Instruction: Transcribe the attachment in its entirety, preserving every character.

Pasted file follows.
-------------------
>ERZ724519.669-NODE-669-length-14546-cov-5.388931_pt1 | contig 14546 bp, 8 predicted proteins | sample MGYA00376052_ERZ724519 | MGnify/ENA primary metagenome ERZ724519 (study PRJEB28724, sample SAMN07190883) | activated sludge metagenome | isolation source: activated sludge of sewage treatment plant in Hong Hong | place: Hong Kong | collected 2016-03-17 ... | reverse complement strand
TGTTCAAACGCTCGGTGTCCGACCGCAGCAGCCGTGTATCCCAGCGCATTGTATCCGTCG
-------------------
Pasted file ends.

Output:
>ERZ724519.669-NODE-669-length-14546-cov-5.388931_pt1 | contig 14546 bp, 8 predicted proteins | sample MGYA00376052_ERZ724519 | MGnify/ENA primary metagenome ERZ724519 (study PRJEB28724, sample SAMN07190883) | activated sludge metagenome | isolation source: activated sludge of sewage treatment plant in Hong Hong | place: Hong Kong | collected 2016-03-17 ... | reverse complement strand
TGTTCAAACGCTCGGTGTCCGACCGCAGCAGCCGTGTATCCCAGCGCATTGTATCCGTCG